Warhol: Union Station exhibit pays homage to famed artist’s ‘Life and Legends’
Noted artist and filmmaker Andy Warhol once said everyone would be famous for at least 15 minutes.
Warhol’s own fame, both during his lifetime and posthumously, have extended much longer then that as the world knows, and many of the works that comprise the root of that fame are on display at Union Station in “Andy Warhol Portfolios: Life and Legends.”
The exhibit spans the 40 years Warhol spent working on and perfecting his own silk-screen versions of the form of art known as pop. It includes iconic works such as “Marilyn,” a screenprint on paper of the famous actress he created in 1967, and the “Birmingham Race Riot,” a photographic silk screen he created in 1964. It also includes lesser-known works, such as Warhol’s “Endangered Species” series, created in 1983. The whimsical “Andy Mouse” series, a 1984 collaboration between Warhol and influential artist Keith Haring, is also in the collection. The series, project manager Christopher Leitch says, offers an animated take on the legend surrounding Warhol throughout his lifetime.
“Because Andy Warhol was really kind of boring as a person,” Leitch said. “I think Keith Haring was poking fun at the myth of Andy rather than Andy himself. There’s this beautiful story Andy created around himself … when really he was this quiet workaholic.”
Leitch said the 84 works in the exhibit give visitors a taste of what Warhol was all about.
“This is really an examination of the career and interests and conceptual themes of one of the best-known artists of the 20th century though a representative sampling of his work,” Leitch said. “So it’s a way for (the visitor) to take a tour of his career through these 84 works.”
The exhibit is organized by time frame, with some of Warhol’s earliest works seen when first entering the space, to his later years of work seen further into the gallery. Plaques on the wall offer a brief synopsis of some of the main events in Warhol’s life, from his entrance into the Carnegie Institute of Technology in 1945, to his attempted murder by “SCUM Manifesto” writer and feminist Valerie Solanas in 1968.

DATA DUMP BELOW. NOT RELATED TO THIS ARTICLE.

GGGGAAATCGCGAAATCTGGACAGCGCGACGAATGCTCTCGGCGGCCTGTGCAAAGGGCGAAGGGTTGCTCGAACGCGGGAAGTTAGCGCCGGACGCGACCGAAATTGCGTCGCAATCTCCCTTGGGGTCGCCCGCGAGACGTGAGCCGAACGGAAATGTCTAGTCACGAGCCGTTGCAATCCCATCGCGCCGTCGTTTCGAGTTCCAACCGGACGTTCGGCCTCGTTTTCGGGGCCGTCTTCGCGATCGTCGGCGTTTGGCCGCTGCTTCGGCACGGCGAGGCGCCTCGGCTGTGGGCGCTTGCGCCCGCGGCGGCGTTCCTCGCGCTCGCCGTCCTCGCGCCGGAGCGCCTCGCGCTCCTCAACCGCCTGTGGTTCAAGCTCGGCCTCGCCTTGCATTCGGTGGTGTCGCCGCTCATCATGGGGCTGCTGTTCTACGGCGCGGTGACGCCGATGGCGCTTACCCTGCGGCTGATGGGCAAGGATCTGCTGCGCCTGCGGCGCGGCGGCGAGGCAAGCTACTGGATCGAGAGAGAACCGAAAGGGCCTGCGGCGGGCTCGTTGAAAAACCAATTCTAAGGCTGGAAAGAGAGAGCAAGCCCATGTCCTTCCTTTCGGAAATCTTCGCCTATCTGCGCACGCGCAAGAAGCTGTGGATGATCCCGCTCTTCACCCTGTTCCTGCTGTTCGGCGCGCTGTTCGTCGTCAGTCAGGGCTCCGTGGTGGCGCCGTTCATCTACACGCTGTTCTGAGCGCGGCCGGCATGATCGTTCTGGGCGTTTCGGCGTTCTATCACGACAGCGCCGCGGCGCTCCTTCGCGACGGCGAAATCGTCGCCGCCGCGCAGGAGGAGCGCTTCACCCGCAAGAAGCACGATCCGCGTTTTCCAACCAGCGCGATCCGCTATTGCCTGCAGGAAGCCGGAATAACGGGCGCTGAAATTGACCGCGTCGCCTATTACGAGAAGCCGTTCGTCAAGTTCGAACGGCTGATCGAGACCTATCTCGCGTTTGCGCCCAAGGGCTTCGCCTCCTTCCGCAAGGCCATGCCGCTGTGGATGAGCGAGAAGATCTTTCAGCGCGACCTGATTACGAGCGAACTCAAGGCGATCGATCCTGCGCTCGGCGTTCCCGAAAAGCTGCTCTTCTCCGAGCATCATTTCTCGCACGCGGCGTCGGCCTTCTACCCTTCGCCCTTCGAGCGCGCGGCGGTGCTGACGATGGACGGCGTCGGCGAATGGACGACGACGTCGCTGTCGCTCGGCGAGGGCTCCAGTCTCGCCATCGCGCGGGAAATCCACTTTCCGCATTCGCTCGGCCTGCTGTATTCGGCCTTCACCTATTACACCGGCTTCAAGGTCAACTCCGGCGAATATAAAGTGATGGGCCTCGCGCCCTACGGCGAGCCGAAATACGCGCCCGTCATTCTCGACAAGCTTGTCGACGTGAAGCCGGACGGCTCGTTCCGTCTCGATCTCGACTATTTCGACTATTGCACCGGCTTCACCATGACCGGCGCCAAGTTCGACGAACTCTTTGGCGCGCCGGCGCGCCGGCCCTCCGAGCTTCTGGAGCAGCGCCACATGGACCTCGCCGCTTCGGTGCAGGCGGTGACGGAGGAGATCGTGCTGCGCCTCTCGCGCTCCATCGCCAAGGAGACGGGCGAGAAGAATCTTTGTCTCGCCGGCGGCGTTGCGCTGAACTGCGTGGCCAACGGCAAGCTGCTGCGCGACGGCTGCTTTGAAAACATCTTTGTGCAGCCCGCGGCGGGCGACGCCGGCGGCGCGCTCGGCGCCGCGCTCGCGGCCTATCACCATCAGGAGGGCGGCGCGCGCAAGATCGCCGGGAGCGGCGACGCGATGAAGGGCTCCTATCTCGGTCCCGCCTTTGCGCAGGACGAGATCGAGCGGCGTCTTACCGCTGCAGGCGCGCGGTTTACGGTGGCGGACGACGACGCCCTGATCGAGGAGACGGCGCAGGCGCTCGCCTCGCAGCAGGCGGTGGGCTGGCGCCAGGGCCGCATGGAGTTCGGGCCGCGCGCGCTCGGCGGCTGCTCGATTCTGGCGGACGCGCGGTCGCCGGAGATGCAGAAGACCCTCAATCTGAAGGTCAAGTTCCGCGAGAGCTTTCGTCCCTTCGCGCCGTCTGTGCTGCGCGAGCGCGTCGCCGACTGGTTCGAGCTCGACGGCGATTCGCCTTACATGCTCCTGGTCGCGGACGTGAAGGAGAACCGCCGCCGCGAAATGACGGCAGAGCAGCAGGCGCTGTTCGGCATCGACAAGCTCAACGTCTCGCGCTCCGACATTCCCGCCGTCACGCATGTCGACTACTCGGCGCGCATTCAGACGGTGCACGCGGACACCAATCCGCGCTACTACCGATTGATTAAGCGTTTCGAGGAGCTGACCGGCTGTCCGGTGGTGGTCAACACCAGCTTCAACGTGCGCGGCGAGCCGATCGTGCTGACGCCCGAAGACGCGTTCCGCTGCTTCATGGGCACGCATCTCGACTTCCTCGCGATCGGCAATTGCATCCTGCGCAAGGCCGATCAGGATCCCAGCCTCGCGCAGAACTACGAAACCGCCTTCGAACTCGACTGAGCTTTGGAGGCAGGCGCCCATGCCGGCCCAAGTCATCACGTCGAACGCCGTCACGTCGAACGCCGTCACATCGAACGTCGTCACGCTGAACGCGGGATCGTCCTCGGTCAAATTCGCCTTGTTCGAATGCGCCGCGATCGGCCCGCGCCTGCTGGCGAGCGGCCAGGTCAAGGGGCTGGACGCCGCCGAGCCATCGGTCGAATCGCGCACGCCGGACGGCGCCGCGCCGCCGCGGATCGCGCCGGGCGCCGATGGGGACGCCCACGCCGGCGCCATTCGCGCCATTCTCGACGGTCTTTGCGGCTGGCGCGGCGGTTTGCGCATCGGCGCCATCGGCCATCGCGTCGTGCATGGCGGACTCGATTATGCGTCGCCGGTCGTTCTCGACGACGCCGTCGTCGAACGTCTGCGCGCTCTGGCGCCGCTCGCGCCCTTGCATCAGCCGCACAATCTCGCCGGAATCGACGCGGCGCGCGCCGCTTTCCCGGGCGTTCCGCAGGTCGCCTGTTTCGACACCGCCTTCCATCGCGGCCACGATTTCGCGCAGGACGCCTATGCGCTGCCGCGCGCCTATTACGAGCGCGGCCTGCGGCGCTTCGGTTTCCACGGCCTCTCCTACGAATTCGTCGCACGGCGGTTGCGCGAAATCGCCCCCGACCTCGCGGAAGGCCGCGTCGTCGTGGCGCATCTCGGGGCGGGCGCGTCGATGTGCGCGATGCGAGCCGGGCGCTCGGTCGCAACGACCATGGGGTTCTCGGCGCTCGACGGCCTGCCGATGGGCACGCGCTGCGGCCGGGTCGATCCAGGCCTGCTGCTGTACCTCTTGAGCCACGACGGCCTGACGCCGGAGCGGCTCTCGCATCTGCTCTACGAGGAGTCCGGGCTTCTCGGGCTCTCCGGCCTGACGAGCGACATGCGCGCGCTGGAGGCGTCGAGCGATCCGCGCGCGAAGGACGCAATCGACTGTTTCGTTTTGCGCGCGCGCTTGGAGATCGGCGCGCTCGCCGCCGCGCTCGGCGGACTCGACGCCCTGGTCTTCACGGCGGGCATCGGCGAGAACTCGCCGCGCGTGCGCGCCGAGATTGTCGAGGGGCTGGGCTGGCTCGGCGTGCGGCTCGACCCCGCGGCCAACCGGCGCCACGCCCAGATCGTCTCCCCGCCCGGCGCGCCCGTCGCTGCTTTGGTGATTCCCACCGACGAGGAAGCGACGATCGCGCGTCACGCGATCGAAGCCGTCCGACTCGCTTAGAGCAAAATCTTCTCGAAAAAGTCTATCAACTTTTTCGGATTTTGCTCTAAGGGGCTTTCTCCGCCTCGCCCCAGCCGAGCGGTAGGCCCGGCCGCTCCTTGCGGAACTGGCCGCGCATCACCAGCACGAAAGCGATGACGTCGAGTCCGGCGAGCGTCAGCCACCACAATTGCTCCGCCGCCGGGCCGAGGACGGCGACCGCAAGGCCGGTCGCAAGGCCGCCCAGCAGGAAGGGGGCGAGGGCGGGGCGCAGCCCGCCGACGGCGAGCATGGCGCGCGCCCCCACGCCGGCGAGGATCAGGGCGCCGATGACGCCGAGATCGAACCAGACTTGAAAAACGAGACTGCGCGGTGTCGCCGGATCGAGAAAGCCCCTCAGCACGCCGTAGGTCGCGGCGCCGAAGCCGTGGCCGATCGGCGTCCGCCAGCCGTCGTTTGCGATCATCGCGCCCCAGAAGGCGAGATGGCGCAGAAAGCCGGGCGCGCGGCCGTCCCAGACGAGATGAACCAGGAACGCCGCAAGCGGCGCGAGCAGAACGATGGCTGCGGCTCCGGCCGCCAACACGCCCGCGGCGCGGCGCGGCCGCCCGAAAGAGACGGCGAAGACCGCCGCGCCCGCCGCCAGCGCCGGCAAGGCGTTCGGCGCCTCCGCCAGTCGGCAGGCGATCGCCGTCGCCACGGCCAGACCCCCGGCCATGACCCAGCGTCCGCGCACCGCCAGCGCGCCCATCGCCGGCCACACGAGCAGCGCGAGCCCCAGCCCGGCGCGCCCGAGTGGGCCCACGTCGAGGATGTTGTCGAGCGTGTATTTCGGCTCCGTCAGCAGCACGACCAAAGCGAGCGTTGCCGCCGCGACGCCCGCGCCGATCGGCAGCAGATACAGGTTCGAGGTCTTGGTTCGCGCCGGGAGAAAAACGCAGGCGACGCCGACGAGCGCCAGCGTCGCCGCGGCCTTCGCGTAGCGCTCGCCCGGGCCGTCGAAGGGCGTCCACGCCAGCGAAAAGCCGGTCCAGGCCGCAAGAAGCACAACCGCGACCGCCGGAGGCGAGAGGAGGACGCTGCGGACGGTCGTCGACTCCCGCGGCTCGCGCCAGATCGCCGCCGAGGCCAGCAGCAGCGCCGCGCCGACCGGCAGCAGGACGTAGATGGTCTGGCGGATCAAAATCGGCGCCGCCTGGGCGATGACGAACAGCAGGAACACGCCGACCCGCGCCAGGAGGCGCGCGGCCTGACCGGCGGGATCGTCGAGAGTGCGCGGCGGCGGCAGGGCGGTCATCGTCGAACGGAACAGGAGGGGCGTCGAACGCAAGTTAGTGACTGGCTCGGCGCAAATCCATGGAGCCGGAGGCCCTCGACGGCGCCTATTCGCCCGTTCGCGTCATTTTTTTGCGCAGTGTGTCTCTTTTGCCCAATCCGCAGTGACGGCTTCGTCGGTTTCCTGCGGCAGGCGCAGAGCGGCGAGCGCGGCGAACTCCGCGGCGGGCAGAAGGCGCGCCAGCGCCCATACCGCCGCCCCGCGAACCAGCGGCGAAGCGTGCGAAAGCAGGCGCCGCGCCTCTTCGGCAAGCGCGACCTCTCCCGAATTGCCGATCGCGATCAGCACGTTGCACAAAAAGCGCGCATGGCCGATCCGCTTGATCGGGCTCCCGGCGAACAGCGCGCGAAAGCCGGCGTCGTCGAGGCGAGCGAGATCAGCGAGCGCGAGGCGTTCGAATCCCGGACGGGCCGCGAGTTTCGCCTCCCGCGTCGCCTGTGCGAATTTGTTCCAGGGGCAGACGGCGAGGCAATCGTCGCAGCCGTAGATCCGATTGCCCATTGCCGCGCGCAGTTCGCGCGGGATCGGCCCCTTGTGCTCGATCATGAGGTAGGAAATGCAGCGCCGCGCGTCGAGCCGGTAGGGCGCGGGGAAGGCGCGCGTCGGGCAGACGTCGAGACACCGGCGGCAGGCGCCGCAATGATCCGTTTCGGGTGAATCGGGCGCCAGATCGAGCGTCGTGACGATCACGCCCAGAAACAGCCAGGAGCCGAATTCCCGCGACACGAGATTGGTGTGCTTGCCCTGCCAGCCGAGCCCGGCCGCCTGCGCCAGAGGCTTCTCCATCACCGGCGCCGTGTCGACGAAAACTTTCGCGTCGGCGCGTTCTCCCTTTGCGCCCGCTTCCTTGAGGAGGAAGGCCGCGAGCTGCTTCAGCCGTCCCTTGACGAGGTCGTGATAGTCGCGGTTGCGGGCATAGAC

The foyer leading into the gallery is a send up to Warhol’s “Factory,” his New York City artist’s studio in the 1960s, which coupled as a gathering place for celebrities and musicians. Music plays while strobe lights dance across the walls that contain some of Warhol’s most famous quotes, such as “I’ve never met a person I couldn’t call a beauty.”
“As much as he was an image maker and a commercial illustrator and had an eye for style and color, he was also a very witty man,” Leitch said of Warhol, noting that the use of quotes in the exhibit helped to give visitors an even greater impression of who he was as an artist. “He didn’t fancy himself to be an intellect, but had a habit of saying very memorable things.”
All the works are on loan from the Bank of America, and the exhibit will be traveling across the country. Leitch said Union Station was one of the exhibit’s first stops.
“… They’re just beginning to tour it, so it’s really a rare treat to see it,” Leitch said, noting that all of the works had formerly been hidden away in office buildings. “They’re having a coming out party.”
Leitch said Warhol has become such a part of the current cultural landscape that visitors to the exhibit will find themselves familiar with works they may not have realized they had seen before.
“Because he created works in a visual style that was much copied, and his works are still very widely published, you really can’t go a week without seeing something about Andy Warhol or his work in a newspaper or magazine,” Leitch said. “If you thought you were going into something new … I think you would be reminded of how ubiquitous his influence has been on 20th century culture.”
“Andy Warhol Portfolios: Life and Legends” will be on display through Jan. 10. For more information about the exhibit, visit unionstation.org.
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